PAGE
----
Most MMOs on the market follow the formula of the "Holy Three": the tank, the DPS, and the healer. For example, in a fantasy MMO one would have the knight/paladin in heavy armour up front in close combat with the enemy, a wizard dropping powerful spells to greatly hurt the target, and a cleric casting spells to keep the tank or wizard alive as needed.
Many games gravitate to this model because its "economically optimal", i.e. it makes sense for the character best at healing to focus on healing skills instead of DPS or tanking skills. In fact, in many games a character is locked into a role so firmly that trying to do either of the other rolls is not only sub-optimal, its terribly inefficient.
Eve somewhat follows the pattern. It allows players to concentrate on tanking skills and modules, others for doing as much damage as possible, and there are a couple ship classes dedicated to "healing" in the form of remote armour and sheild repair, as well as energy transfers. But they tend to be very very rare. Why?
The main reason is that any pilot can learn to tank, do DPS, and heal with equal efficiency. There are no classes nor limitations on what can be used so a player does not have to make a decision in the beginning of his character and be stuck with it for the rest of his career. Since healing tends to be less exciting than causing damage, and players can find a balance between tanking and damage, healing tends to be a second or third choice in role in a typical operation.
Secondly, NPCs are completely outclassed by the players in all but rare instances. In level four or less missions, ratting, and many complexes a single experience player in the right ship and setup can tank the incoming damage by themselves so who needs a healer? (This point goes hand in hand with my desire for missions and ratting to be more difficult BTW.)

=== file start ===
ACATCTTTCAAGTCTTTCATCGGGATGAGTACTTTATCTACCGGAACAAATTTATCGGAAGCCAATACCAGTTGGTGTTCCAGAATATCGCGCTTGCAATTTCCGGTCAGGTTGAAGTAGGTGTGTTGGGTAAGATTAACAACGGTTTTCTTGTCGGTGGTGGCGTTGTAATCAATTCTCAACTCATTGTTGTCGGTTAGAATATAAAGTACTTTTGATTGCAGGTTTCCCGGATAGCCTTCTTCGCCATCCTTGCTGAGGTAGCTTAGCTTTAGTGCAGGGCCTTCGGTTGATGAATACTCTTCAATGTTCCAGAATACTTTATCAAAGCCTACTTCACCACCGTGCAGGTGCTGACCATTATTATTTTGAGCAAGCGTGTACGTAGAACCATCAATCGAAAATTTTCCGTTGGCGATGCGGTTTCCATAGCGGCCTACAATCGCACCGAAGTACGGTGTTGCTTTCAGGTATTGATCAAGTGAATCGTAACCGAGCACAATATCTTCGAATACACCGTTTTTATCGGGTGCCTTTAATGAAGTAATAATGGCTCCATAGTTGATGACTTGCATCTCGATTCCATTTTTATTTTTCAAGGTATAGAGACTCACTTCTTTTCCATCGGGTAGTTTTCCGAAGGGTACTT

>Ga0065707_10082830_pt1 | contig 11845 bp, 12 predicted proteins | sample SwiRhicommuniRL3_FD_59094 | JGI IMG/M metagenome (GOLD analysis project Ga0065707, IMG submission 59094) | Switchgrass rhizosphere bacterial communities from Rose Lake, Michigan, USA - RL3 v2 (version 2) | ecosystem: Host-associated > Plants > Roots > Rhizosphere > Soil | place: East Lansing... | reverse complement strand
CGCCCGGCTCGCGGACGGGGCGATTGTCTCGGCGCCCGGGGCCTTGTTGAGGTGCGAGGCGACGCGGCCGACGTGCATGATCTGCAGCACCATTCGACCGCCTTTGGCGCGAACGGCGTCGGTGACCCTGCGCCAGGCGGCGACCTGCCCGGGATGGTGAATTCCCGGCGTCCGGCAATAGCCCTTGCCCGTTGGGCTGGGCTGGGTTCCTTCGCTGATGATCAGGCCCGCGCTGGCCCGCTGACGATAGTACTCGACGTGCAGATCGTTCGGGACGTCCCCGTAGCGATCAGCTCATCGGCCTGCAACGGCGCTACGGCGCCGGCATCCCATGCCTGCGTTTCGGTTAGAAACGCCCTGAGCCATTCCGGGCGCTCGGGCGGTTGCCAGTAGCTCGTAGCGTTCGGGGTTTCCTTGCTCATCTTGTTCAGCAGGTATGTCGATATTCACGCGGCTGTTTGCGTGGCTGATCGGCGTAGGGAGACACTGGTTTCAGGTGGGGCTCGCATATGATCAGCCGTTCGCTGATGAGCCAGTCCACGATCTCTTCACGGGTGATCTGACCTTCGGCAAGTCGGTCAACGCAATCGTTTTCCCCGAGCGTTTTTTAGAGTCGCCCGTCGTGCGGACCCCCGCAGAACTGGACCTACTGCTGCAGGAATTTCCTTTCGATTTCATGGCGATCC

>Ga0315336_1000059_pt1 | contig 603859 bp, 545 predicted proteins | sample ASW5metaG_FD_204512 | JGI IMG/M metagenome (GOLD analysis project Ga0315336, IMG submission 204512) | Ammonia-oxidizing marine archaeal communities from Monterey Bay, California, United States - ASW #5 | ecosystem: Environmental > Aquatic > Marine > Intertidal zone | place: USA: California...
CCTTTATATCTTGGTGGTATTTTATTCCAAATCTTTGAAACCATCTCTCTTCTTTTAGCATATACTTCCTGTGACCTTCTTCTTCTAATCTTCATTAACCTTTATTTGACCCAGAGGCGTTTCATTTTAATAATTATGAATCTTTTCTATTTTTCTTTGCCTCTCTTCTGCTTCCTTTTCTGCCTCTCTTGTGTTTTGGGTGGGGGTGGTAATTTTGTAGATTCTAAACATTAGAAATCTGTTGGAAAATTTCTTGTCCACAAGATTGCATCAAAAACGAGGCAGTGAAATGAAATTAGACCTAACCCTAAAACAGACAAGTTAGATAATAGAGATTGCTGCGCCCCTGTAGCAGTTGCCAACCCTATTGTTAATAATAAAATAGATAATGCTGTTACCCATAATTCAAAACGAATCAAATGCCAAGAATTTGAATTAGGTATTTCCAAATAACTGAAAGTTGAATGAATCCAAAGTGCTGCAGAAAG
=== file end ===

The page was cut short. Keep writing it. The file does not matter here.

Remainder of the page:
Thirdly, in PvP the enemy will quickly identify healers and dispatch them first ignoring any obvious tank until later. The Logistic class of cruisers, while being T2, are still just cruisers. Only the heavily armoured Carriers are capable of being effective healers in engagements without threat of quick destruction, and most pilots reserve that kind of tonnage and effort for larger combat situations. Regular small engagements are not ideal carrier deployment areas.
Fourthly, spider-tanking. Related to the first point, since all pilots can do all things, sometimes they try to do so in a cooperative effort in which every ship has a remote repairing module. Then a gang of say 8 battleships can engage and turn the remote reppers on the ship called primary and keep it alive while their combined firepower take out the enemy one at a time. Since all of the ships in the gang are DPS, tank, and healer, there is no weak spot for the enemy to concentrate on. (Of course, there are tactics to use against this one but that is not the purpose of this article).
Finally one more point: counter-intuitively, the death penalty encourages less healing. How you ask? Since the ship and mods are lost upon destruction, this leads pilots to often fly less than perfect ships and modules for their skills (i.e. don't fly what you can't afford to lose). Subsequently, we get into the mindset of expecting to lose our ships at any time during an operation and knowing that the loss of one ship does not affect the whole too drastically in many cases, hence less need for a healer to keep us alive.
To summarize, Eve rewards balance and flexibility over specialization most of the time.